Pu-Erh Placement in Pumidor


One of the intentionally aged teas, Pu-Erh has a loyal following.

Re: Pu-Erh Placement in Pumidor

Postby Tead Off » Apr 15th, '13, 05:43

theredbaron wrote:
Tead Off wrote:The Red Baron and I would be happy to store all your high-end Puerh cha for a nice yearly charge plus a % of your tea! We will even invite you to come and drink it with us once a year so you can see how it is doing. Doesn't include plane/hotel/transportation charges or meals out. :lol:



:lol:

That may be a way how i can continue to afford living here... :wink:

Me, too! Plus, keep us in tea. They can choose going native with you, or the lofty heights of Bangkok with me. Or both! Brilliant. :lol:
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Re: Pu-Erh Placement in Pumidor

Postby Tead Off » Apr 15th, '13, 05:51

theredbaron wrote:
Teaism wrote:
Malaysian Puer tea drinkers are distinctively divided now. One group for dry (sealed) and another group for wet storage tea. You can find good and really awful tea there at the same time.



I am definitely in your camp - clear and clean! But aged!

I don't seal my teas here in Bangkok - i store them naturally, in a shady place in my house with sufficient airflow, yet without the fan blasting on my teas.
But Bangkok is less humid than Malaysia, with a lot more seasonal change in both temperature and humidity. During the rain season though i am very careful - regularly sniffing my teas, and shifting them as well.

So far, over the past ten years of storing Pu Erh i have no reason to complain.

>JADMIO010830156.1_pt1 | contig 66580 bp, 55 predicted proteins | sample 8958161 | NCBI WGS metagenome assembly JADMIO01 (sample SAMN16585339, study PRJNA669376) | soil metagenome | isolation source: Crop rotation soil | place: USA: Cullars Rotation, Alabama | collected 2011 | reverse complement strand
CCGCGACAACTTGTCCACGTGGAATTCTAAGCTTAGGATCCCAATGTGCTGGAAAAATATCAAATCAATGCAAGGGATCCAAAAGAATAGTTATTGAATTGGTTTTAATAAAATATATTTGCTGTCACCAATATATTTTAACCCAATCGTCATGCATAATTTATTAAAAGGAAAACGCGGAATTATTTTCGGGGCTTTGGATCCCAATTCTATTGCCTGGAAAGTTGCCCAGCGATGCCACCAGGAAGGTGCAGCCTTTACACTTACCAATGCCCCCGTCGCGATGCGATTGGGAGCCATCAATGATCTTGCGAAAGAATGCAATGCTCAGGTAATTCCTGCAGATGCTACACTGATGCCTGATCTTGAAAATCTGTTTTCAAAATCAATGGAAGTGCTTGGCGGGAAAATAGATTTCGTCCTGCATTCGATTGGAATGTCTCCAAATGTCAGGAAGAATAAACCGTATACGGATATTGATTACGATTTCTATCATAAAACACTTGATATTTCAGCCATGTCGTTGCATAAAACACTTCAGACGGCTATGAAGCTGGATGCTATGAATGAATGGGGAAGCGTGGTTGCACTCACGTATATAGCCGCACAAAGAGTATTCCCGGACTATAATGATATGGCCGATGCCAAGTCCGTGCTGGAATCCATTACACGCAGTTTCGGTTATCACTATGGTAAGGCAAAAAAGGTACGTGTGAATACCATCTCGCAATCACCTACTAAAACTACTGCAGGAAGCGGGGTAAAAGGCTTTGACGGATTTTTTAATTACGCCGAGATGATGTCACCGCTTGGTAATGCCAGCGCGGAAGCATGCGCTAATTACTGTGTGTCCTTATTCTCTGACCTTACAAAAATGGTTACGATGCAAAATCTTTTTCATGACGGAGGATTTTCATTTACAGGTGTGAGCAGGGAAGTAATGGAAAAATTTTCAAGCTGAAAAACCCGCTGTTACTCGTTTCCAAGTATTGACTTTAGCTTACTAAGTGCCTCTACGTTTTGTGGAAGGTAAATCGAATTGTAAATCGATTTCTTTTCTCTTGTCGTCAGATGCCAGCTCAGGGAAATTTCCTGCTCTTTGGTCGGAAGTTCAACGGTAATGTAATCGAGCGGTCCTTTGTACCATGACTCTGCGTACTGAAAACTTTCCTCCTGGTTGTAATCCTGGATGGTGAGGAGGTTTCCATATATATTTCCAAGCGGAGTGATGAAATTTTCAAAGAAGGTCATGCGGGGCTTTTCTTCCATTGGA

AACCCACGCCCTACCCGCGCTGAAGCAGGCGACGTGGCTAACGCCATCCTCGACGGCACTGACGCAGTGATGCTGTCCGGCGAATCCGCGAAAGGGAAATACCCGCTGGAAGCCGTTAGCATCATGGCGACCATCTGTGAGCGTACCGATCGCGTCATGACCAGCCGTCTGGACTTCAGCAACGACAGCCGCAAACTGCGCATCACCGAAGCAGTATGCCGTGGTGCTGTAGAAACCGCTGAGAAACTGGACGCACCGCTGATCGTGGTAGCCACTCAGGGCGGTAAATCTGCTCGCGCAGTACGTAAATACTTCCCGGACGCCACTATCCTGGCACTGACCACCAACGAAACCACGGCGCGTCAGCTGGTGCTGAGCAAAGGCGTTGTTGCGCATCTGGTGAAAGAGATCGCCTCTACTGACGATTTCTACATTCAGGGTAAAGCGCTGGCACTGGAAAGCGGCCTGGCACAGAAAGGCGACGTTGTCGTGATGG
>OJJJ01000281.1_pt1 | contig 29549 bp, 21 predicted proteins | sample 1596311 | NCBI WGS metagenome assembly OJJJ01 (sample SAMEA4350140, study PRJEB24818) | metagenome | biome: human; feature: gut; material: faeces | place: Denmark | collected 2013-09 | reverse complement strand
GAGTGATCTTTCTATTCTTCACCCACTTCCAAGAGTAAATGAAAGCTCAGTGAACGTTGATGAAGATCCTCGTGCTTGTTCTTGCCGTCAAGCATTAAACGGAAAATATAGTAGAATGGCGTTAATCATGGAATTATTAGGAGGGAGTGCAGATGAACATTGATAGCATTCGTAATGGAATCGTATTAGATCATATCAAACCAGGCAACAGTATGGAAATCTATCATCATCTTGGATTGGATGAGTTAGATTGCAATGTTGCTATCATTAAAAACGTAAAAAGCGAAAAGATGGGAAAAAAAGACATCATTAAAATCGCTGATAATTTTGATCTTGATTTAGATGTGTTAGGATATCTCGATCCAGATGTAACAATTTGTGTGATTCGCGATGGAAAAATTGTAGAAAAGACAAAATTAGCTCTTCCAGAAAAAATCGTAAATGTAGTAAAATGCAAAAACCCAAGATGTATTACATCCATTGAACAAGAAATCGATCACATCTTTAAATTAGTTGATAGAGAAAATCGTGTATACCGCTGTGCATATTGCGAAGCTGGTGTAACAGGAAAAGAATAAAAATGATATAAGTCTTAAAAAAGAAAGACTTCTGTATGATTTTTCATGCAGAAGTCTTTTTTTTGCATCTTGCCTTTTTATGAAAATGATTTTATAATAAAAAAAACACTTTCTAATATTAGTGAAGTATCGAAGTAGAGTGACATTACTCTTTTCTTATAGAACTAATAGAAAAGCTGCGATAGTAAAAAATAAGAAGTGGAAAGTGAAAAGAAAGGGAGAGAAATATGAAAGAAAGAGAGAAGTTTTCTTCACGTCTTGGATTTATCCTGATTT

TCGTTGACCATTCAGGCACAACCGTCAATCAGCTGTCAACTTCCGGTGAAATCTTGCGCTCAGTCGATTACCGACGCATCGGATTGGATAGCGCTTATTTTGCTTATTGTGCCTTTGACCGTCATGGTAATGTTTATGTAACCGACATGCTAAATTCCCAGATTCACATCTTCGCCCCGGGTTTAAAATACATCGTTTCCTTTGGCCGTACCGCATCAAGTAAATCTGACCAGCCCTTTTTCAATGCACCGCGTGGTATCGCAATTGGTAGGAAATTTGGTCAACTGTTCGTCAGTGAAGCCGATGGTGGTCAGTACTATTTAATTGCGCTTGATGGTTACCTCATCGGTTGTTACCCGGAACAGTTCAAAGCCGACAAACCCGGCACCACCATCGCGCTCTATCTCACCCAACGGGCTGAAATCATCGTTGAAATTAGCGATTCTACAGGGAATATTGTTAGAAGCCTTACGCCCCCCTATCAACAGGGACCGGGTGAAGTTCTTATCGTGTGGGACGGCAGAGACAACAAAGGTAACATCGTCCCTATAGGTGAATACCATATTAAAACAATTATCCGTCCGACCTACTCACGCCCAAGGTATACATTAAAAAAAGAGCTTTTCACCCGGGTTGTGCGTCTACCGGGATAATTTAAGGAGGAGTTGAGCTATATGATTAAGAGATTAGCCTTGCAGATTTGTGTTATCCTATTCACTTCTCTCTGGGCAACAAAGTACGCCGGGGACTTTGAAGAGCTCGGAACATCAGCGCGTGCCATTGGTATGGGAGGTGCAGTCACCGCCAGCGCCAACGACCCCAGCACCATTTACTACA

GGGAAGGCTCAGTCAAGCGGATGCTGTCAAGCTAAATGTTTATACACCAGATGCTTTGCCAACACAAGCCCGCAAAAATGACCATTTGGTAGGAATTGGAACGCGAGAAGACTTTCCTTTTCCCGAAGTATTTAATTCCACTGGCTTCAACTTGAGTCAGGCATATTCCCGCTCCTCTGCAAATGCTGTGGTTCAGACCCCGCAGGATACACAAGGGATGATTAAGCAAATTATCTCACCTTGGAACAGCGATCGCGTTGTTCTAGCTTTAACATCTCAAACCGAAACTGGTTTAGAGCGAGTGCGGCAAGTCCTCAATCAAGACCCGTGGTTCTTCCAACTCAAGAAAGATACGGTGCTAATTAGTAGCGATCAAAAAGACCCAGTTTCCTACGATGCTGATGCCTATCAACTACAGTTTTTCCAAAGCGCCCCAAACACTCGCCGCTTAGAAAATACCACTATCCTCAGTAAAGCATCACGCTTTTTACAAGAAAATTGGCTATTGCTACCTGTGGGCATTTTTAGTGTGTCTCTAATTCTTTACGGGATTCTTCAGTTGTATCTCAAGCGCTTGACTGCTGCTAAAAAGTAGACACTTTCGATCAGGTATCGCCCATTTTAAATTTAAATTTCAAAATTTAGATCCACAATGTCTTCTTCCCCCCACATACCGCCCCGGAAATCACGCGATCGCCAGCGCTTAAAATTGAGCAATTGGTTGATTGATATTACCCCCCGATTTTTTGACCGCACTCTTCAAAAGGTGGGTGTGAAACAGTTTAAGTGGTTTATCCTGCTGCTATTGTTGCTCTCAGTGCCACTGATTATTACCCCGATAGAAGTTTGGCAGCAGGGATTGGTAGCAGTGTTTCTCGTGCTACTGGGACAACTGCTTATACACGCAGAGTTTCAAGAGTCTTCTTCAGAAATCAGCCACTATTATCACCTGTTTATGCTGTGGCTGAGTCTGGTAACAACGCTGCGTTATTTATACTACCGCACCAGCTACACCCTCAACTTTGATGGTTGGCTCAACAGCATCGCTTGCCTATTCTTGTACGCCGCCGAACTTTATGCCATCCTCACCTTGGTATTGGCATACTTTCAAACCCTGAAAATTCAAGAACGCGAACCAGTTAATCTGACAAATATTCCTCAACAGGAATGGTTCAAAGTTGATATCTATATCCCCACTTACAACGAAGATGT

I have tried such cockroach taste tea in Malaysia - it's not for me. I find that moldy taste simply revolting.

As a general rule, I often watch the reaction of women drinking Puerh cha. I believe that most women have a keener sense of smell and taste than men. Most women react strongly against moldy taste and aroma. Mix in the cockroaches and they run away fast. However, we as humans, can be trained to accept almost anything and even go so far as preferring certain things from peer pressure and bad education. Smoking cigarettes is one such thing. It is absolutely revolting to most first time users of cigarettes. Wet stored tea, although not as revolting as cigarettes, has turned off many people I've seen drinking it and put me off puerh cha for many years until I could finally get some properly stored teas.
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Re: Pu-Erh Placement in Pumidor

Postby Teaism » Apr 15th, '13, 05:56

redbaron and teadoff, nice to have both of you in my camp! :D
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Re: Pu-Erh Placement in Pumidor

Postby theredbaron » Apr 15th, '13, 05:59

Tead Off wrote:Me, too! Plus, keep us in tea. They can choose going native with you, or the lofty heights of Bangkok with me. Or both! Brilliant. :lol:


:lol:

In your place - the awesome skyline off inner Bangkok, the joys of aircon, and close proximity to great department stores.

In my place - a lovely wooden house with the thrill of regular gang fights, shoot-outs, and police chases, and close proximity to Tesco Lotus... :? :shock: :wink:
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Re: Pu-Erh Placement in Pumidor

Postby theredbaron » Apr 15th, '13, 06:19

Teaism wrote:redbaron and teadoff, nice to have both of you in my camp! :D



Only one thing - i am in the smokers' camp :wink:

But - a year and a half ago i switched to rollies, can't stand Marlboro & Co anymore, tastes just like burning chemicals.
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Re: Pu-Erh Placement in Pumidor

Postby theredbaron » Apr 15th, '13, 06:24

Tead Off wrote:Wet stored tea, although not as revolting as cigarettes (a point to be debated! :wink: ), has turned off many people I've seen drinking it and put me off puerh cha for many years until I could finally get some properly stored teas.



Yes, badly stored sheng and shu have done the same for me. I began loving Pu Erh when my own home stored Pu Erh's came to age. Never looked back.